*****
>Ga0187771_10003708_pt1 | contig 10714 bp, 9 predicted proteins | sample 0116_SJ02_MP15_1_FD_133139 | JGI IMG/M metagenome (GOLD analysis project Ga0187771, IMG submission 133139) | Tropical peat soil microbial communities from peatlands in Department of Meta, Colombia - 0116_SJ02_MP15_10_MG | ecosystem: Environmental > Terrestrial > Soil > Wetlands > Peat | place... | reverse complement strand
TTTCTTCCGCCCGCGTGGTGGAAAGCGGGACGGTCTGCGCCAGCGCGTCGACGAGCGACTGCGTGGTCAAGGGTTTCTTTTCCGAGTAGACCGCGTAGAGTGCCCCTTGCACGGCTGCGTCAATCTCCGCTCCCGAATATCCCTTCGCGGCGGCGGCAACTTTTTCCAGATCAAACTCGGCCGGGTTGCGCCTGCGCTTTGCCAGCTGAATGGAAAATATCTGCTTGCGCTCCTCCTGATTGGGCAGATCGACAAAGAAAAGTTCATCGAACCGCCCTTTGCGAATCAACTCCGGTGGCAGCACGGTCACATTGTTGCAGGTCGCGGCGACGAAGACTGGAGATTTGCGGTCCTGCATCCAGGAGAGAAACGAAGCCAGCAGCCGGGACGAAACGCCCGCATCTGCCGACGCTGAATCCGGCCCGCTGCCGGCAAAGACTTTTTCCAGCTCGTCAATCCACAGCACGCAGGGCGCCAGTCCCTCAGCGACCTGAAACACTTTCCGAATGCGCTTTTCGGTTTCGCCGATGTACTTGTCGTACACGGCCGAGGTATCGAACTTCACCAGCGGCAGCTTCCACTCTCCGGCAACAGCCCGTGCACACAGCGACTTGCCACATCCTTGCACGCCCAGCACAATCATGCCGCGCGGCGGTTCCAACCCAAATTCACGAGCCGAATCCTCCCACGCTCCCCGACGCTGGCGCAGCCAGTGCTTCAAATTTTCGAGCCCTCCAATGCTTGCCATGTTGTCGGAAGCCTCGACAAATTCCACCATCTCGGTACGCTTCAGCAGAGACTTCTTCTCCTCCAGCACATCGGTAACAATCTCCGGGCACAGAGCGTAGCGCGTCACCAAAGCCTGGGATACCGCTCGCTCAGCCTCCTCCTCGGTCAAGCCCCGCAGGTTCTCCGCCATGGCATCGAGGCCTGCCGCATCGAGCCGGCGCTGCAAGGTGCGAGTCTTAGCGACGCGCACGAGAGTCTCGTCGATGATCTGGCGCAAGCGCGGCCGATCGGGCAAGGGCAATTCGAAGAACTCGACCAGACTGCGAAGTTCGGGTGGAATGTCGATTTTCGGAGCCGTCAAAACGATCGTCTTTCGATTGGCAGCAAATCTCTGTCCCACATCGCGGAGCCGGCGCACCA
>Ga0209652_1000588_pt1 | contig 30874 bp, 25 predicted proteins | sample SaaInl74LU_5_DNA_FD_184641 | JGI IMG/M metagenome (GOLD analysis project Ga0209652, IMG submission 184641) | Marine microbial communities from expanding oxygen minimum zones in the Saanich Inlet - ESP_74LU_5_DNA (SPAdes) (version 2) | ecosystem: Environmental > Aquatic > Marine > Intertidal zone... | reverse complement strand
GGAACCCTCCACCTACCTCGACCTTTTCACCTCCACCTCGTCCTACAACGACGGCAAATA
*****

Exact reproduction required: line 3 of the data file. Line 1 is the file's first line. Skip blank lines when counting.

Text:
>Ga0209652_1000588_pt1 | contig 30874 bp, 25 predicted proteins | sample SaaInl74LU_5_DNA_FD_184641 | JGI IMG/M metagenome (GOLD analysis project Ga0209652, IMG submission 184641) | Marine microbial communities from expanding oxygen minimum zones in the Saanich Inlet - ESP_74LU_5_DNA (SPAdes) (version 2) | ecosystem: Environmental > Aquatic > Marine > Intertidal zone... | reverse complement strand